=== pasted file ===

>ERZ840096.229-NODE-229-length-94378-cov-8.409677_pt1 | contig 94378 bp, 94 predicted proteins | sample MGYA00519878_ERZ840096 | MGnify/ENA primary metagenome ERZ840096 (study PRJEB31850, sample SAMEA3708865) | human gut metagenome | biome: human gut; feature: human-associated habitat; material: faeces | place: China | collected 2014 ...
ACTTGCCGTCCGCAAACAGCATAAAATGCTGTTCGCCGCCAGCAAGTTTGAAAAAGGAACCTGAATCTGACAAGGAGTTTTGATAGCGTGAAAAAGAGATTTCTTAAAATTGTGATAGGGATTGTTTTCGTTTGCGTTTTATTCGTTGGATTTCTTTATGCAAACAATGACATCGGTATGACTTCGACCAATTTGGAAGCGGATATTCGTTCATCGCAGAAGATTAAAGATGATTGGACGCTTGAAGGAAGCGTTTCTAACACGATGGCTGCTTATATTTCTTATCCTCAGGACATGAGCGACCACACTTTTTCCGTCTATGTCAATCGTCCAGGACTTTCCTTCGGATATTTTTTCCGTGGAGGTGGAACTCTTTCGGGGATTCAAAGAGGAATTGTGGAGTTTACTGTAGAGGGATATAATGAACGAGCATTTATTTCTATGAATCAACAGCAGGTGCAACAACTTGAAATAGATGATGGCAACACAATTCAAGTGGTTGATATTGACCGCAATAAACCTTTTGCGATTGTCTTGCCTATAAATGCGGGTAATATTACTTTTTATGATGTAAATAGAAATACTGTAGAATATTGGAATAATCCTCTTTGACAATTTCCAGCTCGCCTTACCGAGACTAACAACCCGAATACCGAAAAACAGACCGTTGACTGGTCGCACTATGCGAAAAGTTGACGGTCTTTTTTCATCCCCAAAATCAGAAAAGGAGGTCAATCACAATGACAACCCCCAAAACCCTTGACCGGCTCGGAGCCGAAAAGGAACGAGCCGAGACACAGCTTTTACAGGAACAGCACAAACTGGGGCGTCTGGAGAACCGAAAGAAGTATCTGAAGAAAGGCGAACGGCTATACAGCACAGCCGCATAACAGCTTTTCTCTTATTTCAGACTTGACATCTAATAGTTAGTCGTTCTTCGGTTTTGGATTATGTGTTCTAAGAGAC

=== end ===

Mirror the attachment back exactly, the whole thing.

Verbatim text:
>ERZ840096.229-NODE-229-length-94378-cov-8.409677_pt1 | contig 94378 bp, 94 predicted proteins | sample MGYA00519878_ERZ840096 | MGnify/ENA primary metagenome ERZ840096 (study PRJEB31850, sample SAMEA3708865) | human gut metagenome | biome: human gut; feature: human-associated habitat; material: faeces | place: China | collected 2014 ...
ACTTGCCGTCCGCAAACAGCATAAAATGCTGTTCGCCGCCAGCAAGTTTGAAAAAGGAACCTGAATCTGACAAGGAGTTTTGATAGCGTGAAAAAGAGATTTCTTAAAATTGTGATAGGGATTGTTTTCGTTTGCGTTTTATTCGTTGGATTTCTTTATGCAAACAATGACATCGGTATGACTTCGACCAATTTGGAAGCGGATATTCGTTCATCGCAGAAGATTAAAGATGATTGGACGCTTGAAGGAAGCGTTTCTAACACGATGGCTGCTTATATTTCTTATCCTCAGGACATGAGCGACCACACTTTTTCCGTCTATGTCAATCGTCCAGGACTTTCCTTCGGATATTTTTTCCGTGGAGGTGGAACTCTTTCGGGGATTCAAAGAGGAATTGTGGAGTTTACTGTAGAGGGATATAATGAACGAGCATTTATTTCTATGAATCAACAGCAGGTGCAACAACTTGAAATAGATGATGGCAACACAATTCAAGTGGTTGATATTGACCGCAATAAACCTTTTGCGATTGTCTTGCCTATAAATGCGGGTAATATTACTTTTTATGATGTAAATAGAAATACTGTAGAATATTGGAATAATCCTCTTTGACAATTTCCAGCTCGCCTTACCGAGACTAACAACCCGAATACCGAAAAACAGACCGTTGACTGGTCGCACTATGCGAAAAGTTGACGGTCTTTTTTCATCCCCAAAATCAGAAAAGGAGGTCAATCACAATGACAACCCCCAAAACCCTTGACCGGCTCGGAGCCGAAAAGGAACGAGCCGAGACACAGCTTTTACAGGAACAGCACAAACTGGGGCGTCTGGAGAACCGAAAGAAGTATCTGAAGAAAGGCGAACGGCTATACAGCACAGCCGCATAACAGCTTTTCTCTTATTTCAGACTTGACATCTAATAGTTAGTCGTTCTTCGGTTTTGGATTATGTGTTCTAAGAGAC